|Not negating the sacrifices of the men and women who died in Korea, it would be
fair to say that one the most severe casualties of all was the attitude of the American
public. This was, after all, the first war in which the United States did not come away
with a clear-cut victory. Although the war was not lost on the field of battle, but at
home, it was the returnees who suffered the backlash of public opinion. As a consequence,
the VFW and other veteran's organizations met considerable resistance in securing new
entitlements for veterans - as well as in holding on to those already won. Resistance
became even harder to overcome as the United States was gradually drawn into the most
unpopular war ever; the Vietnam War. As in the First World War battle of Isonzo, the VFW
would have to fight for the same territory again, and again, and again...
Given the nation's anti-veteran climate, it was vital that the VFW have leaders
who were willing to fight for what they believed in. Fortunately the VFW had never lacked
for fighters. From the end of the Korean War to our withdrawal from the Vietnam War, a
succession of leaders with an unshakable commitment to the veteran's well-being stepped
A major threat came from the Hoover Commission. This commission, headed
by former President Herbert Hoover, had been established to look into possible reforms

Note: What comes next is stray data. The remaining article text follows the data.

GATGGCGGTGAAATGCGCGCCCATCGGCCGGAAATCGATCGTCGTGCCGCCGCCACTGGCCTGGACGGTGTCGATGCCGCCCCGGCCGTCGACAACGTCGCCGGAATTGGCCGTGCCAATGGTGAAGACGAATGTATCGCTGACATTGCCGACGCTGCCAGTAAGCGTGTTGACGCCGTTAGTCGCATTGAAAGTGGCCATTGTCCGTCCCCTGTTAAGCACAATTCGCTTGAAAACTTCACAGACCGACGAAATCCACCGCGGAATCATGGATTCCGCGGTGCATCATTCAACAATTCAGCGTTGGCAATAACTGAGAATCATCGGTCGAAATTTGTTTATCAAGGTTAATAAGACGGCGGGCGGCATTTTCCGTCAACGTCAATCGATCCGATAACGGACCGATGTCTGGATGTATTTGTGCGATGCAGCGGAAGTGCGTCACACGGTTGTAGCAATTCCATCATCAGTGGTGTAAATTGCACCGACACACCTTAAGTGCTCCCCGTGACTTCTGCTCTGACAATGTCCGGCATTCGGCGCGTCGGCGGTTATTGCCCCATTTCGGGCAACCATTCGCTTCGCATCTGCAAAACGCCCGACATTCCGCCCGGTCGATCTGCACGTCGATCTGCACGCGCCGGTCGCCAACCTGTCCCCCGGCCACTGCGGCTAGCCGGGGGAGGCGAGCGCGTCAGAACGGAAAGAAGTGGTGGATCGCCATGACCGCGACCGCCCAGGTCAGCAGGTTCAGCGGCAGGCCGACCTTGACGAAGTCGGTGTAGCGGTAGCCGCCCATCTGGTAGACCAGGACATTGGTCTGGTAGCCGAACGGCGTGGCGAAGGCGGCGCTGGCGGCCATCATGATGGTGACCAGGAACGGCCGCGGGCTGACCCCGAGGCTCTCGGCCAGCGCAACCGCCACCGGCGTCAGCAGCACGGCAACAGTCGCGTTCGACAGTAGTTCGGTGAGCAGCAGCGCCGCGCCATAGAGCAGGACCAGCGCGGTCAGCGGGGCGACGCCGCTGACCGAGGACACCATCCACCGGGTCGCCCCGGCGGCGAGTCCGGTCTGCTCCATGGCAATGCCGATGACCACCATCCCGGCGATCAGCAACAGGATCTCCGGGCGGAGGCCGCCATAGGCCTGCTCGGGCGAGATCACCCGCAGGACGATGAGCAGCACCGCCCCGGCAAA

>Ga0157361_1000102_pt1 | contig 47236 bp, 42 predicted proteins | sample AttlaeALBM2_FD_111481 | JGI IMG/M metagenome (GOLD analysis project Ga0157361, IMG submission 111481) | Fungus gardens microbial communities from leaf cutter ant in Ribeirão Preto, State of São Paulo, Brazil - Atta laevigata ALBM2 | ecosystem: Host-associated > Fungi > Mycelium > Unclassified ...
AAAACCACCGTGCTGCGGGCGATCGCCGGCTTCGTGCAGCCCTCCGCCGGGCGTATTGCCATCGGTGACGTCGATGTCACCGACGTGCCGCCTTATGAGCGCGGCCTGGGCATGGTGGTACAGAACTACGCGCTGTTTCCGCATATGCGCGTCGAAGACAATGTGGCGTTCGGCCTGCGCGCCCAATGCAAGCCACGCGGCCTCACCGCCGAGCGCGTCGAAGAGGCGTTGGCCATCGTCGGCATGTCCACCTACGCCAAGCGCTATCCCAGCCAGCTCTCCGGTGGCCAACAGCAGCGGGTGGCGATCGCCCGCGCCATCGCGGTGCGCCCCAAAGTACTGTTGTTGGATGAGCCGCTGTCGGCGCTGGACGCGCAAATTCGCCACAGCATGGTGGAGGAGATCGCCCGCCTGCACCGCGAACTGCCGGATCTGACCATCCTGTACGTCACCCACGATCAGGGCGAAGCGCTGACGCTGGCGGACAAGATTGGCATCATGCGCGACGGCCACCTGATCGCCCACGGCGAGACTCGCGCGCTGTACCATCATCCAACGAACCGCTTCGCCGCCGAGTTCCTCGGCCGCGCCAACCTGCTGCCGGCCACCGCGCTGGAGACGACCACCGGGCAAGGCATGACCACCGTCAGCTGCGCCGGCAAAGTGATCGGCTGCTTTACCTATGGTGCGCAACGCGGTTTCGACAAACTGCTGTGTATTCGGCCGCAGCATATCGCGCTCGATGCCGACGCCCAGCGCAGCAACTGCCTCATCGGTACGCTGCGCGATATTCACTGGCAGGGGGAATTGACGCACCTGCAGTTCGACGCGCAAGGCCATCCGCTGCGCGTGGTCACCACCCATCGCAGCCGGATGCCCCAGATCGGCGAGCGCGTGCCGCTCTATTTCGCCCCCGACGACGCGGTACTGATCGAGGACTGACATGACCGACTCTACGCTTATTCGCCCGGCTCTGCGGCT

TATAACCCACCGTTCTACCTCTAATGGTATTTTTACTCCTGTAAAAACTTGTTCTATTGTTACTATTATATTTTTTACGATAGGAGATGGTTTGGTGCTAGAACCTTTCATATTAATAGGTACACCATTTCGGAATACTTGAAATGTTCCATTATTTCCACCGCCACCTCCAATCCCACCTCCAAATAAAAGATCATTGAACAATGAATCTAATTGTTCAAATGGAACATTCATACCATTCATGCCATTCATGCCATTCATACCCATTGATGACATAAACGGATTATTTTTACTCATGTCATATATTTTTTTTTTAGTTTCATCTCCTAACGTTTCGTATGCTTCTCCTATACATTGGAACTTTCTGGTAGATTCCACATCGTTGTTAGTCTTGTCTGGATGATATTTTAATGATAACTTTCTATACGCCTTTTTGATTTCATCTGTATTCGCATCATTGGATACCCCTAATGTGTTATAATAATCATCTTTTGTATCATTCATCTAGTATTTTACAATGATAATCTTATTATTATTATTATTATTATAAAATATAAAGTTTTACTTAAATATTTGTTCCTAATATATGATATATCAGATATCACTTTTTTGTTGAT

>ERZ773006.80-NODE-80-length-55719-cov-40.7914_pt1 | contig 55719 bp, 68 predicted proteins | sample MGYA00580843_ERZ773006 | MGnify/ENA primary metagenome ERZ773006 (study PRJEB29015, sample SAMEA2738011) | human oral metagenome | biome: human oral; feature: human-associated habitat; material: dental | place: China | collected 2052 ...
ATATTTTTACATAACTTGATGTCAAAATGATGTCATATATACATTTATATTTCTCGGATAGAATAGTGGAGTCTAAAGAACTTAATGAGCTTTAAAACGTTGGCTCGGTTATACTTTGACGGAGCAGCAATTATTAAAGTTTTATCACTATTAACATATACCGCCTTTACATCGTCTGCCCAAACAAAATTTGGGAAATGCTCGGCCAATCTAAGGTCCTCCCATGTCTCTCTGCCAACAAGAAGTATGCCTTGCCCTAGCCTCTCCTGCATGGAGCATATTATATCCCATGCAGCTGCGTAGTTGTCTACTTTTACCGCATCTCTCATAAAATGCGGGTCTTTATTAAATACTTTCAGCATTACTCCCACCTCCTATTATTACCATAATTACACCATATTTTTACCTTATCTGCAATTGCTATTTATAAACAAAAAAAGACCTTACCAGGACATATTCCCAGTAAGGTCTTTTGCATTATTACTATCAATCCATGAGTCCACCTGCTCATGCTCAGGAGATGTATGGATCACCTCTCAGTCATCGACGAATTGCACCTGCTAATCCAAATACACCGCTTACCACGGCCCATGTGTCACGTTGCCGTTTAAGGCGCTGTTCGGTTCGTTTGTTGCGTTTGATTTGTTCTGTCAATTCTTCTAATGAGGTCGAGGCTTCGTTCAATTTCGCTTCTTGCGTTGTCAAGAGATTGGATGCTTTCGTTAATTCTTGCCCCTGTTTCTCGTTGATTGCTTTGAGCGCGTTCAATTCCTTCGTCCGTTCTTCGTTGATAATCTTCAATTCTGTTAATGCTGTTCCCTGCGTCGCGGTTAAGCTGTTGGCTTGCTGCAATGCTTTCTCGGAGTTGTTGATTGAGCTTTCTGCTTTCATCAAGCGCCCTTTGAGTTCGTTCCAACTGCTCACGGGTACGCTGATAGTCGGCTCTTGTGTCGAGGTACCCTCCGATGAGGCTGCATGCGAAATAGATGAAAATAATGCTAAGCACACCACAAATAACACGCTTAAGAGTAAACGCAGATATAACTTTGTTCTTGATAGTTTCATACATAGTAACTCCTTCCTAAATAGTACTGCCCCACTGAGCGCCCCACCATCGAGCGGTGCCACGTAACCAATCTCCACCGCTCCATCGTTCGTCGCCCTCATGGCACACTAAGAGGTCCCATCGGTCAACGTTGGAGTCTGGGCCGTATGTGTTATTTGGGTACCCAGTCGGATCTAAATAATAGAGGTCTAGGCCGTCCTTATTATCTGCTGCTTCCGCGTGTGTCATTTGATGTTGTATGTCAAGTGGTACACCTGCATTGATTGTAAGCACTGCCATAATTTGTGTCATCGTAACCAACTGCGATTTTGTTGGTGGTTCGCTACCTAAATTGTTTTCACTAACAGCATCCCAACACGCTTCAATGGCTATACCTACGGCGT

within the executive branch of the federal government. Among the reforms recommended in
the commission's report, was that the government cancel all plans to construct additional
VA hospitals. It also proposed selling or otherwise disposing of any VA hospital that
could no longer be operated economically or effectively. Worse, the report recommended
denying treatment for veterans with non-service connected disabilities who had not
demonstrated the need for treatment within three years after discharge. In no cases were
veterans with non-service-connected disabilities to be given treatment unless they could
prove that they could not afford to pay for it. This report was to be given further weight
next year when the American Medical Association (AMA) attacked the VA hospital system on
the grounds that 85 percent of veterans receiving care had non-service-connected
disabilities, and that most of them could not afford to pay for their own treatment.
While fighting bitterly against the report's proposal to close and sell
VA hospitals that were not being run economically, the VFW went along with the suggestion
of canceling any contracts for new hospitals that were not already completed or under
construction. By paying frequent visits to the White House and working through Veterans
Affairs Committee of the House, the VFW leadership eventually managed to soften most of
the proposed changes. Finally, in 1958, the VFW's investigations prompted Congress to
direct a twelve-year plan to update VA hospital facilities.
Another threat to veterans' entitlements that reared it head during
Murphy's year was the appointment of the Bradley Commission, which was charged with
scrutinizing other veteran's programs and pensions.
Accompanied by every Department Commander, Commander-in-Chief Holt
delivered a no-nonsense message to Congress on February 5th, 1957. The VFW insisted on a